The Panasonic Lumix G3 breathes new life into the G-series system with a newly designed body that's 25% smaller and 10% lighter than the previous G2 release. Can this re-think revolutionise the Compact System Camera market for the better? The What Digital Camera Panasonic Lumix G3 review finds out...
Panasonic Lumix G3 review – Features
Here at What Digital Camera we’ve been lucky enough to be handed a boxed-up Panasonic Lumix G3 straight from the production line. Ahead of its summer-time release, we’ve got the full inside info on what to expect from the Panasonic G3’s release.
Almost a year on since Lumix G2 hit the shelves, the Panasonic Lumix G3 does far more than simply re-dress one or two elements. Indeed the Panasonic Lumix G3 is much more of an overhaul and introduces a whole new design: it’s 25% smaller and 10% lighter, plus benefits from the super-fast autofocus as found in the higher-spec GH2 model. The G3’s placement in the G-series lineup will see the end of the budget Lumix G10, leaving both the G2 and G3 models to run run side-by-side at initial launch.
At the core of the Panasonic Lumix G3 is a new 16MP Live MOS sensor, upping the resolution yet another step over the G2’s 12-megapixel offering. Although the G3 may have ‘the same’ resolution to that of the high-end GH2 the two sensors are quite different – the G3 doesn’t have the larger multi-aspect ratio capability of its bigger brother.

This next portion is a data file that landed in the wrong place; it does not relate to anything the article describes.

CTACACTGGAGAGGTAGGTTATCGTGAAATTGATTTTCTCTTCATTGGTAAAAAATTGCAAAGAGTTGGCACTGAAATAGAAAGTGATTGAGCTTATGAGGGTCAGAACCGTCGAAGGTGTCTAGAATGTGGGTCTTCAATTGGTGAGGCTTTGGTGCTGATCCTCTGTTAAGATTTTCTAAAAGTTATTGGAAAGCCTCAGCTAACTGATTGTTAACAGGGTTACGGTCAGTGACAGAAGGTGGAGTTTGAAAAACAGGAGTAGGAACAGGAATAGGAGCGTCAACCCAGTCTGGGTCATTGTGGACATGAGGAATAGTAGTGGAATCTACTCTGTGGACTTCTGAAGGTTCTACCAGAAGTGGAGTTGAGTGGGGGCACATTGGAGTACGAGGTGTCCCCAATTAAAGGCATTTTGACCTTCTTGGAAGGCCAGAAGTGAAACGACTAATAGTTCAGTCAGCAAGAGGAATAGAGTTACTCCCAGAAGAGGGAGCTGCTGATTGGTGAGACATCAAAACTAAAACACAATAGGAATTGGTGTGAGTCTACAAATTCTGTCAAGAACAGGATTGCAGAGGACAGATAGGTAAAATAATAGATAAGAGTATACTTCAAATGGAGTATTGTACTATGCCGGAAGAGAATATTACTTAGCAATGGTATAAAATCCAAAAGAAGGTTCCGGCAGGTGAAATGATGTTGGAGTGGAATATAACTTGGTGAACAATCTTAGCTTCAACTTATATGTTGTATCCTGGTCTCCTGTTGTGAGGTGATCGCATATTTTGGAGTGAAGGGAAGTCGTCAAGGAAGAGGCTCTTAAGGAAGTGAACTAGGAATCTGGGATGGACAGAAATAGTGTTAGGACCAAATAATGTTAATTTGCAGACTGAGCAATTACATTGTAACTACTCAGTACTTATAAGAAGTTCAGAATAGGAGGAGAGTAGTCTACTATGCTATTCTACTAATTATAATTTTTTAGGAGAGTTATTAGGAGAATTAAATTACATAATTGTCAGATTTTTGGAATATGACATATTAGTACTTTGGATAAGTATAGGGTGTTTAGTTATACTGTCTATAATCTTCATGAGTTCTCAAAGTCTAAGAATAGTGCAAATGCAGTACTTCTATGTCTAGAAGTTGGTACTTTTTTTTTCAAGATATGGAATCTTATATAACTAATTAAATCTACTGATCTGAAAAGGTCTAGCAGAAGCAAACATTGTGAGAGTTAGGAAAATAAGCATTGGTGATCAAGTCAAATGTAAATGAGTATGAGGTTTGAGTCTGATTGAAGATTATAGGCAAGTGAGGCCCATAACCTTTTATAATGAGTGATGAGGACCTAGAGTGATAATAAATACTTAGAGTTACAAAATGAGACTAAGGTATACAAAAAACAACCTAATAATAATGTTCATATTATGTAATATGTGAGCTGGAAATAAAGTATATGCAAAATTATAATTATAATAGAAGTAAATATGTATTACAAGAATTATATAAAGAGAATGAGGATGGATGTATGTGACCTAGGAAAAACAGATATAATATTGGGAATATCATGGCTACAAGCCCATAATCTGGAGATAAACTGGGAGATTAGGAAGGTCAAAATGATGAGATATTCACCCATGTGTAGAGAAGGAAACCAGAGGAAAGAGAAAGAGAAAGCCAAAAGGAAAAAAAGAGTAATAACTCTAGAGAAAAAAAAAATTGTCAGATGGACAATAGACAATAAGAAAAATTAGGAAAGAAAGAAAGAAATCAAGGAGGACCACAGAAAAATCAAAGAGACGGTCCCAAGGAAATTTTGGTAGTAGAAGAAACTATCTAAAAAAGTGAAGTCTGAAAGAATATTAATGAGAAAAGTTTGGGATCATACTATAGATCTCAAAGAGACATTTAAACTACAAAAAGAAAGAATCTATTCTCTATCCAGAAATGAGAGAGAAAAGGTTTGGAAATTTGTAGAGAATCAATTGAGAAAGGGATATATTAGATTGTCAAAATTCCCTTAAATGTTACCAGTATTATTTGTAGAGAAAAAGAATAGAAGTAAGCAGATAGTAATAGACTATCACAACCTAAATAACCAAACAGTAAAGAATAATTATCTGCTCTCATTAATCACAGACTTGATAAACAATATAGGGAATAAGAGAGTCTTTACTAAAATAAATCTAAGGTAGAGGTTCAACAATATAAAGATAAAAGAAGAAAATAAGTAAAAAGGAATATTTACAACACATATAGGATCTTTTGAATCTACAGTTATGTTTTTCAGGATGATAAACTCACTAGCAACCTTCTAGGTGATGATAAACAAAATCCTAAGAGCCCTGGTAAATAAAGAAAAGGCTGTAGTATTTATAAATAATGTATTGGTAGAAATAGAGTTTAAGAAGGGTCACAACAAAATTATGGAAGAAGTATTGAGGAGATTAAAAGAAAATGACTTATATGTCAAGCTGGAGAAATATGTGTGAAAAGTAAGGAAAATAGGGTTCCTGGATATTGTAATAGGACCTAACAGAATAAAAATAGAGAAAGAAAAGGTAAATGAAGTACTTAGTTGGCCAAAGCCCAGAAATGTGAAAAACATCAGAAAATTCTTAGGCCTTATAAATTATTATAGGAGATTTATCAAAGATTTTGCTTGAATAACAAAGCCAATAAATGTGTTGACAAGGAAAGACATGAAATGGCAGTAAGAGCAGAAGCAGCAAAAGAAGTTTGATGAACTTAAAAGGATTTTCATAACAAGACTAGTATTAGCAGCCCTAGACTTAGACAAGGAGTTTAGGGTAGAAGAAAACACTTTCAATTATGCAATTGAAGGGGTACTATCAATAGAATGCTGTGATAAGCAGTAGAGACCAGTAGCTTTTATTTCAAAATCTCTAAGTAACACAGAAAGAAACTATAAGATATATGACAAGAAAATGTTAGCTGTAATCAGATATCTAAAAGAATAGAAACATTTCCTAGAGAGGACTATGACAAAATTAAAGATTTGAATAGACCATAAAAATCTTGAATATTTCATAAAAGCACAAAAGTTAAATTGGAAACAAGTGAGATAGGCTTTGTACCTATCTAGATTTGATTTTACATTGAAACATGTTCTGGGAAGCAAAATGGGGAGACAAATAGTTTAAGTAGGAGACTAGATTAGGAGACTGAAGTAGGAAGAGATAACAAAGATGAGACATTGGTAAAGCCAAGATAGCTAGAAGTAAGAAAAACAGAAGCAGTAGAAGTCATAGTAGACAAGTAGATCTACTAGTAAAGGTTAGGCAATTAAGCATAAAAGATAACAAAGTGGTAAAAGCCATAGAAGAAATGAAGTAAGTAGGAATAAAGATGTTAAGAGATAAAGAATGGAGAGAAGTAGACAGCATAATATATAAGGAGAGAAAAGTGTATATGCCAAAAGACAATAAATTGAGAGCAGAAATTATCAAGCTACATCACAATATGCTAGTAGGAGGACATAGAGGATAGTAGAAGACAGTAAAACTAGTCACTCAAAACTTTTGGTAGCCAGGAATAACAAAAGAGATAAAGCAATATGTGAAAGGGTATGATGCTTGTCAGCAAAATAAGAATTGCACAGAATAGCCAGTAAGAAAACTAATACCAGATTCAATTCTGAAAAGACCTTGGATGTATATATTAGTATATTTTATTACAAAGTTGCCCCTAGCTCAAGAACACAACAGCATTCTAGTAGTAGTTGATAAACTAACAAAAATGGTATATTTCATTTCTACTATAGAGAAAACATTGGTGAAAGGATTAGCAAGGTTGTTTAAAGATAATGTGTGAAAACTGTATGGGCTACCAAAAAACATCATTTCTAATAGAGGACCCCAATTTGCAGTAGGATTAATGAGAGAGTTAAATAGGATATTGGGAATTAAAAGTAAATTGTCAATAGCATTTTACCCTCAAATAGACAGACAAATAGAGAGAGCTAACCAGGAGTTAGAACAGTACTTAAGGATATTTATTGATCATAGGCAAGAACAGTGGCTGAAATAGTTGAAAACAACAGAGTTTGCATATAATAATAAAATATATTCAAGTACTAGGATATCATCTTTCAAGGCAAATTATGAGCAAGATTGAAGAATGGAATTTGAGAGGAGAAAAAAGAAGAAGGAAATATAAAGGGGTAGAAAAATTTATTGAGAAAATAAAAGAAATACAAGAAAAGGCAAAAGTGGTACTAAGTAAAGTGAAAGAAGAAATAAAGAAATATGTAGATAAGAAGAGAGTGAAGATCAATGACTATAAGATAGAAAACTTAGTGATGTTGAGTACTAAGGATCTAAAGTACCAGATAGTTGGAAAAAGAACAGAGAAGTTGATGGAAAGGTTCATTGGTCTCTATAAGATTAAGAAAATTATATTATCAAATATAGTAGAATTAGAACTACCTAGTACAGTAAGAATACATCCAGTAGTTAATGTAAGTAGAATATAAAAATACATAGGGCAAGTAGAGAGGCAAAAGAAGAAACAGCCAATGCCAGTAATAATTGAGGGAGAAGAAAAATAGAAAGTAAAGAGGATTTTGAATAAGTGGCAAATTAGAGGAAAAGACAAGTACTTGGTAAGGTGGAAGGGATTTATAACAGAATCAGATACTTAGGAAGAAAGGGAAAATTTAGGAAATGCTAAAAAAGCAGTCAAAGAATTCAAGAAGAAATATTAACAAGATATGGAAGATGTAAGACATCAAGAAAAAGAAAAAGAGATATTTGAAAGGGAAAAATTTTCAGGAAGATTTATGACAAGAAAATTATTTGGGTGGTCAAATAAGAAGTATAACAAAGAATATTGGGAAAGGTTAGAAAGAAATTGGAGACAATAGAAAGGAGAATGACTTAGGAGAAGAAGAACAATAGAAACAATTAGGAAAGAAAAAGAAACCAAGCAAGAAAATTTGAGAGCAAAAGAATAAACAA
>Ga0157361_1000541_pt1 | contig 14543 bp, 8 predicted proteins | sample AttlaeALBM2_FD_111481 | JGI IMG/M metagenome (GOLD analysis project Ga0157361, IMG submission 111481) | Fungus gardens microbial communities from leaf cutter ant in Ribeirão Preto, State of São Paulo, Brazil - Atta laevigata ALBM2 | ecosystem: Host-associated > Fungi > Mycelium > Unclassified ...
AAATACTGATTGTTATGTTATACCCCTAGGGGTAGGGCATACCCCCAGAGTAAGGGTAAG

Many may question the choice to cram yet more pixels onto the sensor’s surface, particularly given the G2’s imaging limitations. However Panasonic has added a new noise elimination circuit at the sensor level for improved processing and the company’s experience in bringing top-spec image quality from the GH2 surely shows that there’s yet more to come from a Micro Four Thirds sensor.
The Panasonic Lumix G3 also features the same Venus Engine FHD (Full High Definition) as found in the GH2, capable of shooting from ISO 160-6400 at full resolution or capturing 1080i movies at 50 fields per second (60i for the US’ NTSC standard).
On the rear is a 3in, 460k-dot LCD screen, mounted on a vari-angle bracket for rotation through any angle and fitted with a touchscreen for hands-on touch sensitivity. The screen itself is the same as the G2’s, yet the holding panel has been made slimmer to fit in with the new design.
Above the screen and the G3 has a 1.44M-dot electronic viewfinder. This is large to the eye, bright and offers a 100% field of view. The viewfinder doesn’t have an eye sensor for automatic activation, however, instead requiring the LCD/EVF button to its left side to be pressed in order to toggle between screen and viewfinder.